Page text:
The England football team has been praised widely in the media for its open and friendly relations with the press; even playing a darts tournament with seasoned journos to help build better relations. This contrasts well with the rather more spikey relationships previously enjoyed or endured between England squads and Fleet Street sports writers.
When those past campaigns have ended in ignominious defeat, it’s very likely that the media hacks in writing their reviews will have been slightly more savage in their criticism of the team and individual team members.
Fast forward to today and the FA’s PR charm offensive has put the England team on a good footing with the press, and also seems to have started to rekindle the long suffering England fans’ love for the national team, which had certainly diminished over the course of the last two or three tournaments.
However, having seemingly won over the likes of the press journalists, TV pundits, commentators and even the fans, this England team still needs to deliver in the tournament if it is not to be, once again, the subject of a detailed and unforgiving autopsy.
They may escape the most savage of reviews, because of their relatively (average) young age, but if the performance or results don’t follow, they will most likely suffer a metaphoric beating; their individual shortcomings held up to scrutiny, examined forensically and, in the end, judged as ‘simply not good enough’.
In football, as in business, performance is everything. As Kane, Alli, Lingard et al need to deliver on the pitch, so a product or service must live up to its PR and advertising. If not, it’s hard-won new customers will not come back for more. Whereas the national team’s supporters can’t simply switch their allegiance to Germany, France or Brazil, consumers and business customers can and will.
Yes, PR and marketing are important to raise a product’s or company’s profile and to build a positive image with customers or prospective customers. But if the product doesn’t do what’s expected of it (expectations raised by the pre-experience PR), you’re asking for trouble.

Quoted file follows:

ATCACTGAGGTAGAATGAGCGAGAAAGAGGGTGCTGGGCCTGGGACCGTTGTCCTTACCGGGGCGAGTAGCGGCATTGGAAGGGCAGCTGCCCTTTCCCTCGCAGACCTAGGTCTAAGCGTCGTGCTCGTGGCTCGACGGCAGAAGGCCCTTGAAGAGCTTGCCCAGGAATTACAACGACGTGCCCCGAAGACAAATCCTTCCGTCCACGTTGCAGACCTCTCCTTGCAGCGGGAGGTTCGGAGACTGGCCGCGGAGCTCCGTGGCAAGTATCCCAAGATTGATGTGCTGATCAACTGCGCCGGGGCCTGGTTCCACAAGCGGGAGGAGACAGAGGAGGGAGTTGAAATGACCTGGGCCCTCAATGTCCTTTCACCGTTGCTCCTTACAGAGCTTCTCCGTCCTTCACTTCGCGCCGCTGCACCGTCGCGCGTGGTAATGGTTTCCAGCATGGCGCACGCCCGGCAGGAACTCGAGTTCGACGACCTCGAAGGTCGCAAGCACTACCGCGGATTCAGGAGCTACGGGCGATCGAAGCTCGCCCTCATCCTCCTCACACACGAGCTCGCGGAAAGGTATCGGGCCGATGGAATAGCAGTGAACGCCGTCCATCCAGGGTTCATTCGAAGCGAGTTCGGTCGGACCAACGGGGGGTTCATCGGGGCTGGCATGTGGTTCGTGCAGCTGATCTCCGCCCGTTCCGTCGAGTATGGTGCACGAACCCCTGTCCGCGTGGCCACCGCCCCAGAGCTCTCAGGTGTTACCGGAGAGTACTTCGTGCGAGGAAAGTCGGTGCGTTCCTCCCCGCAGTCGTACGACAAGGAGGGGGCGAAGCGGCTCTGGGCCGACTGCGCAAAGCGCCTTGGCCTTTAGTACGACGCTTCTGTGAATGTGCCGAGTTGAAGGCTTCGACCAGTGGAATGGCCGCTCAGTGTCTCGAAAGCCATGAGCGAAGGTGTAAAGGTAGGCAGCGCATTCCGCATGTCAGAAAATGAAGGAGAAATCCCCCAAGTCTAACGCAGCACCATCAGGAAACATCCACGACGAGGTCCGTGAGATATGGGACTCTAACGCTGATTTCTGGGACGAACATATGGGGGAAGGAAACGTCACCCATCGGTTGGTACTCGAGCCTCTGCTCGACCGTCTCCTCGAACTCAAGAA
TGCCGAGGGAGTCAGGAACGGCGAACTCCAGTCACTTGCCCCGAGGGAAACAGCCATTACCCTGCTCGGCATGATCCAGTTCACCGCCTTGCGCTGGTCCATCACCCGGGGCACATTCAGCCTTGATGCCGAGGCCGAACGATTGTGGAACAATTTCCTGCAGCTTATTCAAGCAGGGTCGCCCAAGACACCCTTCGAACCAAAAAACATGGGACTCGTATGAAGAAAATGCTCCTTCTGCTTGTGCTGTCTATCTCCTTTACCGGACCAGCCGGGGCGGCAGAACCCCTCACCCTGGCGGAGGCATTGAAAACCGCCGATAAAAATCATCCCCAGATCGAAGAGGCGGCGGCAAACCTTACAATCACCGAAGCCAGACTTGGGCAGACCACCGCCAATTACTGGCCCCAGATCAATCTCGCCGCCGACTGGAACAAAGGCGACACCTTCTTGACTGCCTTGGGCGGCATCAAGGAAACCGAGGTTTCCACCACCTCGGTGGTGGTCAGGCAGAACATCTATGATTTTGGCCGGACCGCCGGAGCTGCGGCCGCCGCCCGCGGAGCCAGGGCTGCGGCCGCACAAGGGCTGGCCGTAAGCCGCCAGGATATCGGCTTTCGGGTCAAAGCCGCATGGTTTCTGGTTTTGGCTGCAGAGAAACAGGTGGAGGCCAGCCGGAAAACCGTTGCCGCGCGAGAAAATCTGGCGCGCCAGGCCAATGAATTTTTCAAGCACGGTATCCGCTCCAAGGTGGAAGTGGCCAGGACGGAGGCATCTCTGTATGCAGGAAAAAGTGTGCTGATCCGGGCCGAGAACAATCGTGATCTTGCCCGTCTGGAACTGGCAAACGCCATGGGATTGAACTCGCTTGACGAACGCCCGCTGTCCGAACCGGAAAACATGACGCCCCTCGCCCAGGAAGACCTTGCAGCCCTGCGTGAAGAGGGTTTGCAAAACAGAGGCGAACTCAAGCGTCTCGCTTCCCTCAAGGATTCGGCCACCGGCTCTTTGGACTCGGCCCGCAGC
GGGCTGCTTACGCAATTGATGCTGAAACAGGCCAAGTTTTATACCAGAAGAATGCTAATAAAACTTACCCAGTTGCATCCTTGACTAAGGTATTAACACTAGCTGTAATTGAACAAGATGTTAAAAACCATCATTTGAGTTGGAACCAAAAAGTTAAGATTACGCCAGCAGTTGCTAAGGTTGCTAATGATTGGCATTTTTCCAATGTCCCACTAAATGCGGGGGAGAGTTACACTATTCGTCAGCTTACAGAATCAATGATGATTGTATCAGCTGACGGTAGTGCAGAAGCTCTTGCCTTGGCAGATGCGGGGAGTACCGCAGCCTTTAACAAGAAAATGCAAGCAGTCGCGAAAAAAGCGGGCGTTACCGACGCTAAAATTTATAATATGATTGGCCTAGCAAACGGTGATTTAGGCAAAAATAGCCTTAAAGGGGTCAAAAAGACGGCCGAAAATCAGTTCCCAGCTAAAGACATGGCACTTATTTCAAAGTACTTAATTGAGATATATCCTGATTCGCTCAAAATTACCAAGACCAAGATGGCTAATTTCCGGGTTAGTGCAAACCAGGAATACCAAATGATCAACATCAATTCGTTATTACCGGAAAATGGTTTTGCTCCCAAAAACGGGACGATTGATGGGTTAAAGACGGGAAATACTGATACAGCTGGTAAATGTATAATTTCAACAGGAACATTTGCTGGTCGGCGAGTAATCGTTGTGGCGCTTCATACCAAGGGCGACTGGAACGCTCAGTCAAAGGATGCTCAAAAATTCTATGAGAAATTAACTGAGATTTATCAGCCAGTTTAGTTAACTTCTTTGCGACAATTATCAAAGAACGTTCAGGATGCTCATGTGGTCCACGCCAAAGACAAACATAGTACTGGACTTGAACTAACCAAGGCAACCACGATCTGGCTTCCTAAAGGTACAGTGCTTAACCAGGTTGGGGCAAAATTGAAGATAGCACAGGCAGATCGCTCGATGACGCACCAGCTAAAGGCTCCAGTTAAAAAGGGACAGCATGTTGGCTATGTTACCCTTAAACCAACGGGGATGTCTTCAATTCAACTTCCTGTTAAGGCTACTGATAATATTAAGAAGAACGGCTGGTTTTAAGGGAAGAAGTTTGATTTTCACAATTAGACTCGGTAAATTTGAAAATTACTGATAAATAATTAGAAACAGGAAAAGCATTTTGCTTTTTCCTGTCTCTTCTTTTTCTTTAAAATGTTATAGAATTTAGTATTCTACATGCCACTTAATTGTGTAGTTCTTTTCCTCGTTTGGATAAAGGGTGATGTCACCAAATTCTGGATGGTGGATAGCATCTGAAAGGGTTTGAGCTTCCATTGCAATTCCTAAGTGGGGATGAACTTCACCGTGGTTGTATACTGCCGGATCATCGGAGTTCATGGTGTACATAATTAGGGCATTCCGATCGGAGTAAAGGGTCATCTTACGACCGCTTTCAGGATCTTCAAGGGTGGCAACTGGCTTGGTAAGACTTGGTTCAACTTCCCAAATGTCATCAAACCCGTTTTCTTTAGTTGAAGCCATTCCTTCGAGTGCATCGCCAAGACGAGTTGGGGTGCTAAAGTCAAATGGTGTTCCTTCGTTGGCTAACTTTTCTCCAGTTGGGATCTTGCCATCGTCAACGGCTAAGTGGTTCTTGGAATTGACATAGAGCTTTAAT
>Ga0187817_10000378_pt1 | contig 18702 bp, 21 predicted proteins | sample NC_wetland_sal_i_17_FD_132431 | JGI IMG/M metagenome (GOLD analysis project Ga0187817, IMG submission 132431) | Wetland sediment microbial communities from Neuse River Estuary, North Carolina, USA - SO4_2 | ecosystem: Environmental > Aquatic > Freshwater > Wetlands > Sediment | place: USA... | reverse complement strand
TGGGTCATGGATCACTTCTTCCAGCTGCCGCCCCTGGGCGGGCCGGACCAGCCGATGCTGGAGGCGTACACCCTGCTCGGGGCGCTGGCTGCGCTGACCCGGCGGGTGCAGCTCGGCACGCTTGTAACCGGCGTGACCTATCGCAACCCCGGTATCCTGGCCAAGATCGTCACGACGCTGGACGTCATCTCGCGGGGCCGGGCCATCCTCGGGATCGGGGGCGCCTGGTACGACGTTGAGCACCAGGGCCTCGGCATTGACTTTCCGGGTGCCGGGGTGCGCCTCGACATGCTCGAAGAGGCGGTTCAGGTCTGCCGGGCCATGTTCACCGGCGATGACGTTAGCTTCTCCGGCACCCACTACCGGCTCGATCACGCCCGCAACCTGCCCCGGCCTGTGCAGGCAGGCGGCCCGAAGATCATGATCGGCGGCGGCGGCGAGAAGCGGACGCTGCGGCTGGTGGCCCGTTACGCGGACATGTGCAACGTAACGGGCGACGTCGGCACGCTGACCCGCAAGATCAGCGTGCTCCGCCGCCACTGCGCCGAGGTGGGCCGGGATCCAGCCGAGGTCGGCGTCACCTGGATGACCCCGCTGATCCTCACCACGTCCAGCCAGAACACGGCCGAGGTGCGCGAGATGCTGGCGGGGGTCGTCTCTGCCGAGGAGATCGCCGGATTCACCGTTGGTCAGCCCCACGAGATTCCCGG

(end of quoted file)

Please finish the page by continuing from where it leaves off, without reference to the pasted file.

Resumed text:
Conversely, if the product or service delivers as it should, a positive PR message will work to reinforce a customer’s belief that they picked the right company and the right product, reinforcing their loyalty to the brand.
England already has that loyalty as a given. The country wants England to do well in the World Cup. The way the players and coaches have presented themselves, perhaps in a more understated and humble way than previous squads, along with the football they have played so far (albeit against teams they would be expected to comfortably beat) has certainly won round many fans, which includes a good proportion of the press.
If England do go a long way in this tournament, the positive PR they have created will only encourage media and supporters to eulogise them more than they may otherwise have done.
Having already secured a berth in the last 16 of the competition, England has negotiated the first hurdle – an absolute priority for them to avoid a media onslaught.
However, the England ‘product’ is expected to ‘work’ when subjected to more severe tests. Abject failure in a tie, players freezing and seen not to be ‘giving it a go’ will not receive favourable coverage in the aftermath.
But give it a go, even get a few squeaky wins (it doesn’t matter too much how they play if they keep winning), and reach at least the semi finals, then the England team are likely to be lauded back home. And Gareth Southgate will be held up as a consummate PR operator.